Ruling the Rooster!

DECCAN CHRONICLE. | POOJA PRABHAN
Published Dec 16, 2017, 1:30 am IST
Updated Dec 16, 2017, 1:31 am IST
A Chinese folktale adaptation for the Ooru audience, watch this play for it’s depth of portrayal.
 The theme is centered around a wealthy nobleman Wang Yun and the adversities which unfold when his third daughter goes against the grain and marries against her father’s wishes.
  The theme is centered around a wealthy nobleman Wang Yun and the adversities which unfold when his third daughter goes against the grain and marries against her father’s wishes.

A perfect theatrical storytelling that doesn’t stumble or strike a false note, The Year of the Rooster is a hilarious English adaptation of a Chinese folktale, which retains the Chinese tradition of performance, while narrating the charming timeless family entertainer. The theme is centered around a wealthy nobleman Wang Yun and the adversities which unfold when his third daughter goes against the grain and marries against her father’s wishes. The 90 minute play is a charitable fundraiser. The proceeds from the ticket sales will be used to create a bridge fund by Indian Cancer Society that would be used to fund diagnosis/initial treatment for children under 18 years diagnosed with the disease. This bridge fund provides financial support till the main treatment funds are available. 

Enthusing how the intent is to get young Bengalureans to appreciate the various aspects of the theatre art, Pallavi Chaitra, one of the protagonists and a theatre enthusiast shares, “I play the role of Lady White Waters, the second daughter to Prime Minister of China, Wang Yun. Lady White Waters is married to a gentleman of rank but not of substance, with many grey shades to his persona. My character evolves from being a snotty, arrogant and patronising wife to a helpless daughter in despair when her husband is to be prosecuted in the closing and final act. Theatrical forms of expression have always intrigued me. I have been watching many plays during the past few years, a few of the recent productions of BLT encouraged me to try my hand at theatre production. It was director Archana Kariappa  and the director of Bangalore Little Theatre Vijay Padaki who thought I could play this role and helped me perform.”  There are 14 actors at a time in the play. BLT has twin actors performing every character ie, each role has two actors identified and readied. That means there are 28 actors performing in two groups. Each actor performs in 10 plays. This helps the actors not get exhausted, while managing their schedules effectively. 

 

Designed to offer cross-cultural exposure to their students, one can also experience active engagement and interaction between the narrator and the audiences throughout the play. “We ensured that the props used in this drama are so very transparent. It keeps them engaged and aware at the same time. Therefore, what emerges is something rare in modern drama. It begins and ends with bare stage,” reveals Deepak Rao Pawar, an MNC professional, who plays the gardener, one of the main characters. The charming family entertainer is mainly targeted at adolescents from the age of 15 and upwards. “For children, it does boost literacy; encourage communication, imagination and curiosity. All of this within a safe environment, plus it’s great fun. Kids have loved our play so much, they gasped, laughed and clapped at the beautiful sequences. So, we are sure Bengaluru won’t disappoint us either,” he adds. Swathy Padmanabhan, who plays Still Waters, the third daughter and one of the pivotal characters, believes the character invokes the audience to get more proactive. “Through a journey of 18 years in this play, Still Waters is assertive and takes charge of decisions. This helps me connect better, on a personal level because I believe in standing up for myself too.”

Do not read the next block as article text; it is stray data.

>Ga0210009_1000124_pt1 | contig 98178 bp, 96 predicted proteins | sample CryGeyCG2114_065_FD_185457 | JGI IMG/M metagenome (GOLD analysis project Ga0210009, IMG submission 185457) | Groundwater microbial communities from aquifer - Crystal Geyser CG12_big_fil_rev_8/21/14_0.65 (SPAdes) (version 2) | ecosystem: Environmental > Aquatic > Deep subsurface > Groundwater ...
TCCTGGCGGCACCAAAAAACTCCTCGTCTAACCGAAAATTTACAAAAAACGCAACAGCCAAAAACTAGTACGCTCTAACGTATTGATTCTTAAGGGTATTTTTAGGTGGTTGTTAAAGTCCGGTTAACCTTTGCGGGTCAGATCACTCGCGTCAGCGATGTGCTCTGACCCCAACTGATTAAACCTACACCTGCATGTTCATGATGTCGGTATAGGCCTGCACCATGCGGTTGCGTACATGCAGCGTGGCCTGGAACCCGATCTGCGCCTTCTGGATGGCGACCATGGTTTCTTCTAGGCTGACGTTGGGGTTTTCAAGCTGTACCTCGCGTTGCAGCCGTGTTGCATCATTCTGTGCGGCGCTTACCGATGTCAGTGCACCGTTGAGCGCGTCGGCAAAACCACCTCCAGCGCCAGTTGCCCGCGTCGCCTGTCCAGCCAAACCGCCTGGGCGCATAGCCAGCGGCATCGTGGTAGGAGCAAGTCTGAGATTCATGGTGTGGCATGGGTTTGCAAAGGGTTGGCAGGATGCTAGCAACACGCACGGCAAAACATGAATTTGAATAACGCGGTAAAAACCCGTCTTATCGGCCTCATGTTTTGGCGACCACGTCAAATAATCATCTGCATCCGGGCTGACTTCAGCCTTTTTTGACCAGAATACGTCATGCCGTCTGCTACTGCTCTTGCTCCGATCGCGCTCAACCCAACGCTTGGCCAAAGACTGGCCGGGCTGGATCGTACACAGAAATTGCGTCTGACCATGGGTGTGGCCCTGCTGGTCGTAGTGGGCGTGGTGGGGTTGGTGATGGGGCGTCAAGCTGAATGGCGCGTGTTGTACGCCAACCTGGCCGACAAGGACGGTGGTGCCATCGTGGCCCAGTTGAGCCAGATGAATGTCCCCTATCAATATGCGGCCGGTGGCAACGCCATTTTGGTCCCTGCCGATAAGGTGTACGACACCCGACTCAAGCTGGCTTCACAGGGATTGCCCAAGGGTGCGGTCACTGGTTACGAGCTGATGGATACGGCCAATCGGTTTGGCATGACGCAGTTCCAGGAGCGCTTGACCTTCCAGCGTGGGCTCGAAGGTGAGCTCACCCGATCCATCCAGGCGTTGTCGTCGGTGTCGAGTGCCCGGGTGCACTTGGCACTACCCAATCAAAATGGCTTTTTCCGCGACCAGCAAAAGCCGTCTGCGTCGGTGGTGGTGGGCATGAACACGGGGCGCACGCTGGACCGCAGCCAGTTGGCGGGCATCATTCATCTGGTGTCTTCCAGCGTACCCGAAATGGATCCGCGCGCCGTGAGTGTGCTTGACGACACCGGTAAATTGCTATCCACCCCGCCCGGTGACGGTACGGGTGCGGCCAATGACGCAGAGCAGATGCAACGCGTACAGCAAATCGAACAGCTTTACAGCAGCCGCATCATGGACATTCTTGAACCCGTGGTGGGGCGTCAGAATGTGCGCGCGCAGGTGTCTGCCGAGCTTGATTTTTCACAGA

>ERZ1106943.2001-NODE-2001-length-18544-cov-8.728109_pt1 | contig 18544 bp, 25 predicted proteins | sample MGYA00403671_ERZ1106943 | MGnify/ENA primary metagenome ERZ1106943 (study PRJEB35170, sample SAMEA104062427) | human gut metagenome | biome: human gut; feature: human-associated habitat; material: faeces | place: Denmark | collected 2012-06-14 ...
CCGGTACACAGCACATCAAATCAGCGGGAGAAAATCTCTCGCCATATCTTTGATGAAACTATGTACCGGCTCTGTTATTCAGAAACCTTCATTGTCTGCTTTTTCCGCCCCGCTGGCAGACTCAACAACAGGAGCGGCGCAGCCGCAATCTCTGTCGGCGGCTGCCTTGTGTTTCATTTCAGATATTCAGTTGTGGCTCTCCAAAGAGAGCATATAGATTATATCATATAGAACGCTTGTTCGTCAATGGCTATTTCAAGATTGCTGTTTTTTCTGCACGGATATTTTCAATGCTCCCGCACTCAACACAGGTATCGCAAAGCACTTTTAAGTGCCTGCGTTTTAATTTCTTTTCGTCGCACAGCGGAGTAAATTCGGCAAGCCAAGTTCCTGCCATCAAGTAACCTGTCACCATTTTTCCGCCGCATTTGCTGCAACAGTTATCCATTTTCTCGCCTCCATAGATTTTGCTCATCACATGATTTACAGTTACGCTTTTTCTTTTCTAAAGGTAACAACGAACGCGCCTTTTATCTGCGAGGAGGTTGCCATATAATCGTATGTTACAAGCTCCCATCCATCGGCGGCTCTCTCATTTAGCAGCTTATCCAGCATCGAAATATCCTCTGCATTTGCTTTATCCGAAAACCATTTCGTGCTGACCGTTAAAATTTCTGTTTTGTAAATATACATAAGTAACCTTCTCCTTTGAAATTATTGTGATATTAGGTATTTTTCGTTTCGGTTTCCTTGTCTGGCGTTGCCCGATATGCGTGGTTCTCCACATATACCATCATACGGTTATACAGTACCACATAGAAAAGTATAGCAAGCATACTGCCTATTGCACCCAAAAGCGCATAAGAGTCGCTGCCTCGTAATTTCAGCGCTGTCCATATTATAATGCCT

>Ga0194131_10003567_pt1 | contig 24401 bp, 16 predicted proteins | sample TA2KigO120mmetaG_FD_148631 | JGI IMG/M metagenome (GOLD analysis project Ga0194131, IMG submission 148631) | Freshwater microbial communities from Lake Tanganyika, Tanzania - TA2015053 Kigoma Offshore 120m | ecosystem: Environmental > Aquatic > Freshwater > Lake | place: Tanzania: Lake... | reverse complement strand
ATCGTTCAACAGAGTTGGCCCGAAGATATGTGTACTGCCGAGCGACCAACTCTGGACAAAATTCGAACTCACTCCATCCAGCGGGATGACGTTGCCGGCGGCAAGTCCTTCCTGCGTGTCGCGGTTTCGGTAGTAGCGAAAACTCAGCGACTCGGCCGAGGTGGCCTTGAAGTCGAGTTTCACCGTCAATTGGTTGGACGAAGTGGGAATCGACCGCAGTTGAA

This adaptation in English retains much of the Chinese tradition of performance. “The style of storytelling is comic, down-to-earth, poking fun at human nature all along. The Chinese tradition also has great simplicity in staging the play. It begins and ends with a bare stage. A great deal is achieved with very little onstage, pushing the audience’s imagination all the time. The stage hands take charge of the play, making the characters in the story their creations,” concludes Chaitra.

–The play will be staged on December 17 at  MLR Convention Centre.





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